Liv­ing in an in­ter­con­nected age

The Jewish Chronicle - - LIFE - Tamra Wright

MOSES, THE Torah tells us (Num­bers 12:3), “was a very hum­ble man.” And it’s just as well that hu­mil­ity was one of his defin­ing char­ac­ter­is­tics. Lead­ing the Is­raelites in the wilder­ness, he en­dured 40 years of com­plaints, re­bel­lion, and gos­sip about his per­sonal life, only to be told that he would not be al­lowed to en­ter the Promised Land. To add in­sult to in­jury, when we gather at the Seder to retell the story, Moses is hardly men­tioned. (His name ap­pears only once in the Hag­gadah, within a bib­li­cal verse cited by a midrash.)

Dur­ing the po­lit­i­cal tur­moil of the past year or so, an old adage has re­peat­edly come to mind: “a com­mu­nity gets the lead­ers it de­serves” (pos­si­bly a re­work­ing of Alexis de Toc­queville’s fa­mous claim that “in a democ­racy we get the gov­ern­ment we de­serve”). As­sum­ing this is true, what would we need to change to pro­duce a bet­ter cadre of lead­ers?

We live in un­cer­tain times, and there is an un­der­stand­able ten­dency for peo­ple to grav­i­tate to­wards strong, charis­matic lead­ers, de­spite the well-known risks. But over­re­liance on mes­sianic lead­ers can be­come a con­ve­nient ex­cuse for ne­glect­ing per­sonal re­spon­si­bil­ity. Per­haps a gen­er­a­tion or two ago it was rea­son­able to ac­cept that there was lit­tle an or­di­nary in­di­vid­ual could do to in­flu­ence ma­jor world events. Steven Covey, au­thor of the 1980s best-seller, The 7 Habits of Highly Ef­fec­tive Peo­ple, em­pha­sised the im­por­tance of recognising the dif­fer­ence be­tween your “cir­cle of con­cern” and your “cir­cle of in­flu­ence” and fo­cus­ing your ef­forts in the lat­ter, much smaller sphere.

But, in the dig­i­tal age, when even the leader of the free world con­ducts diplo­matic busi­ness on Twit­ter, ev­ery­one is po­ten­tially con­nected to ev­ery­one else, and the bound­ary be­tween Covey’s two spheres seems much more per­me­able.

In Cog­ni­tive Sur­plus: Cre­ativ­ity and Gen­eros­ity in a Con­nected Age, Clay Shirky showed that peo­ple now spend less of their time pas­sively con­sum­ing me­dia. We are still glued to screens, but of­ten in ac­tive ways, cre­at­ing memes, blogs and sta­tus up­dates. Yes, a huge pro­por­tion of In­ter­net traf­fic is de­voted to cat pic­tures, pornog­ra­phy, and gam­bling; but there are also in­cred­i­ble feats of col­lab­o­ra­tion, like Wikipedia (which re­quired 100 mil­lion hours of “cog­ni­tive sur­plus” to cre­ate), or open source soft­ware, such as Linux.

In our in­ter­con­nected age, cynically sit­ting on the side­lines of pub­lic or com­mu­nal life should no longer be seen as our de­fault mode, but should be an ac­tive choice. If we are un­happy with the qual­ity of our lead­ers, we can col­lab­o­rate with oth­ers to make changes.

At the time of the MPs’ ex­pense scan­dals, the idea came up at a Shab­bat meal that peo­ple should get to­gether with 10 or 20 friends and draw up lists of the clever­est, wis­est peo­ple they knew. Peo­ple who were nom­i­nated and were also known to be of great in­tegrity, would be en­cour­aged to pur­sue a lead­er­ship role, whether aim­ing for high po­lit­i­cal of­fice or a more mod­est po­si­tion, per­haps within the Jewish com­mu­nity. The more such a per­son was gen­uinely taken by sur­prise and humbly re­sisted the call, the more con­vinced the com­mit­tee would be that they had cho­sen the right per­son.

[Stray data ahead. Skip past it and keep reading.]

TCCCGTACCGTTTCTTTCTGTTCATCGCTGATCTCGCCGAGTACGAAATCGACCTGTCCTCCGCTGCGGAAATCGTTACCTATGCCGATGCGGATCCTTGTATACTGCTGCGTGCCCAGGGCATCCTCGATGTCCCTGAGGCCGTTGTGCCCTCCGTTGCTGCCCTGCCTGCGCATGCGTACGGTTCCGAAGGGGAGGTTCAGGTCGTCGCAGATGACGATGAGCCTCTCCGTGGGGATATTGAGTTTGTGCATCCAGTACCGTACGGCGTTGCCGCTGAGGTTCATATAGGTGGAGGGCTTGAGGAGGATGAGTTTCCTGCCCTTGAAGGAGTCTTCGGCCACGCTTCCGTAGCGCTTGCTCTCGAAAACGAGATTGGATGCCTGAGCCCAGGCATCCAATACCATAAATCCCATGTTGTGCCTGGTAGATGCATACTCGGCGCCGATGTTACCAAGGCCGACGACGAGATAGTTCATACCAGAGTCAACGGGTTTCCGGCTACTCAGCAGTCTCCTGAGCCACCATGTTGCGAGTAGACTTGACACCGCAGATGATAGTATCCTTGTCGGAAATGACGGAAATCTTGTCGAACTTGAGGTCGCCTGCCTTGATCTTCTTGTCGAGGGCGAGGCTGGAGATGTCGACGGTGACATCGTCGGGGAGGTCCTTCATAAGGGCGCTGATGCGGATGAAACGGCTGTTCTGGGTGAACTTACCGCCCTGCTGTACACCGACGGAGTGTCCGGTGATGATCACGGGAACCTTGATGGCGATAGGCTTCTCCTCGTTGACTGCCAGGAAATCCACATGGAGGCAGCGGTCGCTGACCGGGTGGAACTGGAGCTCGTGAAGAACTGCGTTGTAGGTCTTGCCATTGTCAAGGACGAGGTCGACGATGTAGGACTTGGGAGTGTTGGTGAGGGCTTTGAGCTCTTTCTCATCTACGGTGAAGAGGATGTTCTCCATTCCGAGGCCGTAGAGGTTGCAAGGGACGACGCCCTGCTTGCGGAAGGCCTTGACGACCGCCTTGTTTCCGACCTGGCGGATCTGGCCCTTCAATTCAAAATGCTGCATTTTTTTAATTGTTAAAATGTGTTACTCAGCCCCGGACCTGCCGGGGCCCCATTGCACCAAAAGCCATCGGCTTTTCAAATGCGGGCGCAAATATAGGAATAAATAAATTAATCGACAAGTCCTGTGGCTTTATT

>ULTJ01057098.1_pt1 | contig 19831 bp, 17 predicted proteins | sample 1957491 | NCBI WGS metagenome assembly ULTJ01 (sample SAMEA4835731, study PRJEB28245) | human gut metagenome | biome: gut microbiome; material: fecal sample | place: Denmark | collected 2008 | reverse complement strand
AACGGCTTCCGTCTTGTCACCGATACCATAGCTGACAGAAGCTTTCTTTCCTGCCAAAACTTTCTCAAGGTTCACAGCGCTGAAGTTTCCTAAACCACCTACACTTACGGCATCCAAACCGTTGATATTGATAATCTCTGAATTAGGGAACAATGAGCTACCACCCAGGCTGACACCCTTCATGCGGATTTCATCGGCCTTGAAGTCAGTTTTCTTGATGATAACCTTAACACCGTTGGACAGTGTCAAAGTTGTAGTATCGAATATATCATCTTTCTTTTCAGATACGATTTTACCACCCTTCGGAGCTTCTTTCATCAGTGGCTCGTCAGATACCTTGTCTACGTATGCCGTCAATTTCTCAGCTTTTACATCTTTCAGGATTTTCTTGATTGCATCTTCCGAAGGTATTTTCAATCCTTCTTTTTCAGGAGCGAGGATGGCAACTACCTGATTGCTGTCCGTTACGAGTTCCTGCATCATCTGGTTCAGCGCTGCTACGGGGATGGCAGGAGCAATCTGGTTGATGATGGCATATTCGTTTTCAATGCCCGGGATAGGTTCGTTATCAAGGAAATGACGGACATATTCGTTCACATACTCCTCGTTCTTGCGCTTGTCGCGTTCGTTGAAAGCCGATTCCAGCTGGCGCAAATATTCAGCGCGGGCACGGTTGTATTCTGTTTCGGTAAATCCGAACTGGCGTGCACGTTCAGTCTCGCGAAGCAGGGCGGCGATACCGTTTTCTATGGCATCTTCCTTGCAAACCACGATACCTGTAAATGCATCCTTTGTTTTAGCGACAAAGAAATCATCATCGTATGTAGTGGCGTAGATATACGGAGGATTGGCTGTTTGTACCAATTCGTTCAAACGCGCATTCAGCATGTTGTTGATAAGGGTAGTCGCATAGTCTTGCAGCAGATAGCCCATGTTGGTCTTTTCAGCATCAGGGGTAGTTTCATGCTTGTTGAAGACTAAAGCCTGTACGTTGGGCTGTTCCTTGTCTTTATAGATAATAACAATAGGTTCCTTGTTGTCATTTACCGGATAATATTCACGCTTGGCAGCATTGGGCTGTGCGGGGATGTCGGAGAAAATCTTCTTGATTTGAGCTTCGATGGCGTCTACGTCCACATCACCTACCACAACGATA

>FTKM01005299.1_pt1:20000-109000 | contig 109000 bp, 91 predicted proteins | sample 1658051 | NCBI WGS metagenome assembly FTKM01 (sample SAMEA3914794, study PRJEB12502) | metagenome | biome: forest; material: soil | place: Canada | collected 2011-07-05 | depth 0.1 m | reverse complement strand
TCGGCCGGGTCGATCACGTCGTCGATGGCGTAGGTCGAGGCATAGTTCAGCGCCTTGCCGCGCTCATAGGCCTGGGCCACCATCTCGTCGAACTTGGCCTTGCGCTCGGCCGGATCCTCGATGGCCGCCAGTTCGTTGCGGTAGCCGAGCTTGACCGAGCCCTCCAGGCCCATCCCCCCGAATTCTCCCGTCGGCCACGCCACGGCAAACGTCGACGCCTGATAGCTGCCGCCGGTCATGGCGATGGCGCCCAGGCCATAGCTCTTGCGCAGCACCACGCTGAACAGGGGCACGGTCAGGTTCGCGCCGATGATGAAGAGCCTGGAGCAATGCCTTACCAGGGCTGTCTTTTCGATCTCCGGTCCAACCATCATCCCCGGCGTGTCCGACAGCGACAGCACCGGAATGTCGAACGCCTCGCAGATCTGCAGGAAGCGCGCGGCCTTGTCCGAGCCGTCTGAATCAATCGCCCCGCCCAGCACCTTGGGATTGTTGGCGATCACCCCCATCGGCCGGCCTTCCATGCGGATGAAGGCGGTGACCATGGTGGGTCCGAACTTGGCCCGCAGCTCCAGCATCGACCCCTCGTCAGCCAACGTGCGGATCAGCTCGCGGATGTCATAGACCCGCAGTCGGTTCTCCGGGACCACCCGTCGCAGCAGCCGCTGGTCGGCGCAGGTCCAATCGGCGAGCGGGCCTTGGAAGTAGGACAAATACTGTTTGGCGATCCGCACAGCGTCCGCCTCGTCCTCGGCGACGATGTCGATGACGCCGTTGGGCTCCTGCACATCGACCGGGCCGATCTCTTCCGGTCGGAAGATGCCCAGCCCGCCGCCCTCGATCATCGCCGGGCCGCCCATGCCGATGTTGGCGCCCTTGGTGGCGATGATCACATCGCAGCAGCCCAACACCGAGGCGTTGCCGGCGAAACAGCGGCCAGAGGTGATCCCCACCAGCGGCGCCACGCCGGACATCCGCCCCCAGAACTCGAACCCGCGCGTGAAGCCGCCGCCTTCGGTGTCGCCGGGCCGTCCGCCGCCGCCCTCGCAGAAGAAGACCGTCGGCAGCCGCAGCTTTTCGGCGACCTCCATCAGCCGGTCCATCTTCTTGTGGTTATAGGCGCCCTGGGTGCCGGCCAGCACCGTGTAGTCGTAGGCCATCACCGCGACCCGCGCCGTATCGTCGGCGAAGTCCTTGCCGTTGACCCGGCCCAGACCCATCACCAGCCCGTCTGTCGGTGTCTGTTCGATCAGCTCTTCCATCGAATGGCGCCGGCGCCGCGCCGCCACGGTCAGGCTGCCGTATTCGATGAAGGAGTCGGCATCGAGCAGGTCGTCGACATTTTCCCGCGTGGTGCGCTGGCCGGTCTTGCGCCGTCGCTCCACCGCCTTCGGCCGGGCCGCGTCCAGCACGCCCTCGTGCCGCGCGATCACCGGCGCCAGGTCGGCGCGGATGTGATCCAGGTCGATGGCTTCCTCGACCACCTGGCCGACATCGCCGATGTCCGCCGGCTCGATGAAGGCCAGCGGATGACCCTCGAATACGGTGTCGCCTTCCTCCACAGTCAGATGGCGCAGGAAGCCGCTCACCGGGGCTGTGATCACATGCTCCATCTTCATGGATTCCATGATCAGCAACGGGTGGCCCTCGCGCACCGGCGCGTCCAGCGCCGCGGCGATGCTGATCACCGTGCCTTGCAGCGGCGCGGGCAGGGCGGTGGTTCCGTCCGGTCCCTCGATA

As far as I know, no one took this idea any fur­ther. After all, my friends have other con­cerns apart from MPs’ duck houses. But I think there is also wide­spread re­luc­tance ei­ther to put one­self for­ward for a lead­er­ship role or to wish it upon a friend. Lead­ers face many chal­lenges, some spe­cific to our age and some — com­plaints, gos­sip, and po­ten­tial re­bel­lion — that were al­ready fa­mil­iar to Moses.

I am priv­i­leged to serve on the fac­ulty of a unique pro­gramme for Jewish, Chris­tian, and Mus­lim clergy and lay lead­ers. Faith in Lead­er­ship’s “Se­nior Faith Lead­er­ship Pro­gramme”, run in part­ner­ship with the Univer­sity of Cam­bridge, is not about in­ter­faith re­la­tions per se. Over the course of three in­tense res­i­den­tial mod­ules, de­liv­ered in the in­spir­ing set­ting of St Ge­orge’s House, Wind­sor Cas­tle, it en­ables par­tic­i­pants to de­velop their lead­er­ship skills in the com­pany of their coun­ter­parts from the other two com­mu­ni­ties. Strong bonds of trust, and in­deed friend­ship, are formed, some­times be­tween the most un­likely pair­ings.

One ses­sion in­volves each par­tic­i­pant giv­ing a short talk about his or her work. After two min­utes (whether or not they have fin­ished speak­ing!), we give them a stand­ing ovation. It works a charm. Moses, after all, was the most hum­ble of lead­ers. But the rest of us could do with some heart­felt ap­plause from time to time.

After two min­utes, we give them a stand­ing ovation

Dr Tamra Wright is Direc­tor of Aca­demic Stud­ies at the Lon­don School of Jewish Stud­ies

Newspapers in English

Newspapers from UK

© PressReader. All rights reserved.